Unlike Whale Wars, Blood Dolphins isn’t really focused on characters, nor does it build narrative arcs and dramatic tension around the activism. Perhaps that’s just illustrative of the difference between the activists’ work—or the consequence of being produced by activists themselves instead of outsiders. Or perhaps the difference is attributable to Ric’s attitude and approach toward his work. “I’m not even conscious of doing a television series. [My son] has to keep reminding me, ‘Dad, we’re doing a television series here!’ I’m just doing my normal day job,” he said.
That’s even how the O’Barrys viewed The Cove, which is almost impossible to believe now considering its success as a film. “Pretty much all the time, my dad’s got camera crews following him around, and they were just one of many film crews. We didn’t really know until it came out that it was going to be the movie it was,” Lincoln said.
“It was not any different than the interview I’m doing with you,” Ric said, overstating the case, but pointing out that interest from People magazine and other media were a direct result of the film. Attention can often be the point for activists, as Sea Shepherd’s Paul Watson illustrates. Whale Wars documents his frequent and fervent use of the media, and Watson often shows more passion and life when he’s doing an interview than when he’s commanding his ship to engage the Japanese whalers in dangerous ways.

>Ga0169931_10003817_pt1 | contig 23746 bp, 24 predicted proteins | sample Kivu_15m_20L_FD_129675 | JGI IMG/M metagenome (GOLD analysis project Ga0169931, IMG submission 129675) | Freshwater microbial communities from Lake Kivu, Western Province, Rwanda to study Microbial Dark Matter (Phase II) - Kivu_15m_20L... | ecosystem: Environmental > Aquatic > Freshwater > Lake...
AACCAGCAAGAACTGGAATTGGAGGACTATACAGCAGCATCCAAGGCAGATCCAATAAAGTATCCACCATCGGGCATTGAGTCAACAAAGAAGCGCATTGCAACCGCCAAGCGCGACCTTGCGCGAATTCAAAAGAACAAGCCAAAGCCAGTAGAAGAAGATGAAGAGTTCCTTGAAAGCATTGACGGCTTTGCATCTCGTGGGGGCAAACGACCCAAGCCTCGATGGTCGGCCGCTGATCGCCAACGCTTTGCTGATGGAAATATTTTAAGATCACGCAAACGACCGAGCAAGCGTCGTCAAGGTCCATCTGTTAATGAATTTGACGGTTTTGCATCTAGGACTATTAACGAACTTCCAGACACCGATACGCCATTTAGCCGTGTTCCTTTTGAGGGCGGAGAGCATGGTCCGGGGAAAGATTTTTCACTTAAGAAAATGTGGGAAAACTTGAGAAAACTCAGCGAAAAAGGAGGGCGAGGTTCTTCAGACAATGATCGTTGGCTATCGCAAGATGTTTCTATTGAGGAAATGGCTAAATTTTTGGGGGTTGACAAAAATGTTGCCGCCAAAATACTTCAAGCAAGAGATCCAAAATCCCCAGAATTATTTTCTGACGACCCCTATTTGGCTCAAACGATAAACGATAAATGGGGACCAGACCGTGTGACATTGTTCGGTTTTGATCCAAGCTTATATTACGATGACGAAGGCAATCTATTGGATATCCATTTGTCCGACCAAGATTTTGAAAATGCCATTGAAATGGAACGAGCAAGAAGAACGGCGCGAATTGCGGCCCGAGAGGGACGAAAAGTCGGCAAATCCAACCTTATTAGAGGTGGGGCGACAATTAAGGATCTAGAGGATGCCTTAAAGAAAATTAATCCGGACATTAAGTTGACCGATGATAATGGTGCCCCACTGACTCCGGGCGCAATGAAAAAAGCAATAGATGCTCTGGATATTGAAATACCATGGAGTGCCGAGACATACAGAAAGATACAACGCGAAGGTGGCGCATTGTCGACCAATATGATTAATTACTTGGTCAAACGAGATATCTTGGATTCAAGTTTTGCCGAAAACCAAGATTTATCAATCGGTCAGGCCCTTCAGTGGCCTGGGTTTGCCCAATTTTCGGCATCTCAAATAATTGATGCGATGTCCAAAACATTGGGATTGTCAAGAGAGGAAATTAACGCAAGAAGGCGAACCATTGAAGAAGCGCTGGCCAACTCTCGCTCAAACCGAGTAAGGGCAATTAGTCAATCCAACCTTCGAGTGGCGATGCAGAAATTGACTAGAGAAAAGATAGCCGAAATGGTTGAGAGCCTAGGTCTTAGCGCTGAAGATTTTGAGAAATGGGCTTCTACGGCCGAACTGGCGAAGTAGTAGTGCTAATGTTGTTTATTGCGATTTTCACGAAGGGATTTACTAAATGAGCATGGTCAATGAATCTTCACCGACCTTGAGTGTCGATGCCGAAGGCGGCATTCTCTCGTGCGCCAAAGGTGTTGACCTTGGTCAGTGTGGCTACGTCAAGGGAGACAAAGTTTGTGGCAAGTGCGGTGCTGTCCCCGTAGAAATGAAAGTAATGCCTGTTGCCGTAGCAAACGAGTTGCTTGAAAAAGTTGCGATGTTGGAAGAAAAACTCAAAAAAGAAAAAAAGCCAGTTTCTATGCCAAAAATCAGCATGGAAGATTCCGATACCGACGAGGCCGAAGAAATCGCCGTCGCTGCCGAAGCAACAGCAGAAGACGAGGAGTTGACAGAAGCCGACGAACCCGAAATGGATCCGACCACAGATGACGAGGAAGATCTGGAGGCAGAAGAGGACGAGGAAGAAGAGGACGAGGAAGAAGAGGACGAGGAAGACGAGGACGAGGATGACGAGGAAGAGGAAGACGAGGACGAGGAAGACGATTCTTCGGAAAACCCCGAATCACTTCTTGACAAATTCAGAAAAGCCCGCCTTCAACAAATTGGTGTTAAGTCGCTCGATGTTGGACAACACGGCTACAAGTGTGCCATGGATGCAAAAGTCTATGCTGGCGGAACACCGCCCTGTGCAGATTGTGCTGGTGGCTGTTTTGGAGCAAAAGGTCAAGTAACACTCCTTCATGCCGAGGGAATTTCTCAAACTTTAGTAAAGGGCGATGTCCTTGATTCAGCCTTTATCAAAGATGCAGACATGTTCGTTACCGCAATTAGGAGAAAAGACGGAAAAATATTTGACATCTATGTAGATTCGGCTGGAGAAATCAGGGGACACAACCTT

O’Barry is just beginning to experience the impact that kind of attention can have, and is clearly excited by the possible impact. “For 40 years, I did this work, and was like the tree that fell in the forest and nobody heard it fall or saw it fall: Did it really fall? Now it’s all very visible. It’s really about educating the public so they can make up their own mind and make intelligent decisions as consumers. Once they see Blood Dolphins, they will have more information, and they might not buy a ticket for a captive dolphin show once they get that information,” he said. “Up until this point, this multibillion-dollar industry has been able to send out this propaganda, and everybody believes dolphins actually belong in a concrete box doing stupid dolphin tricks. They believe that’s the right thing to do, and they just don’t have the information.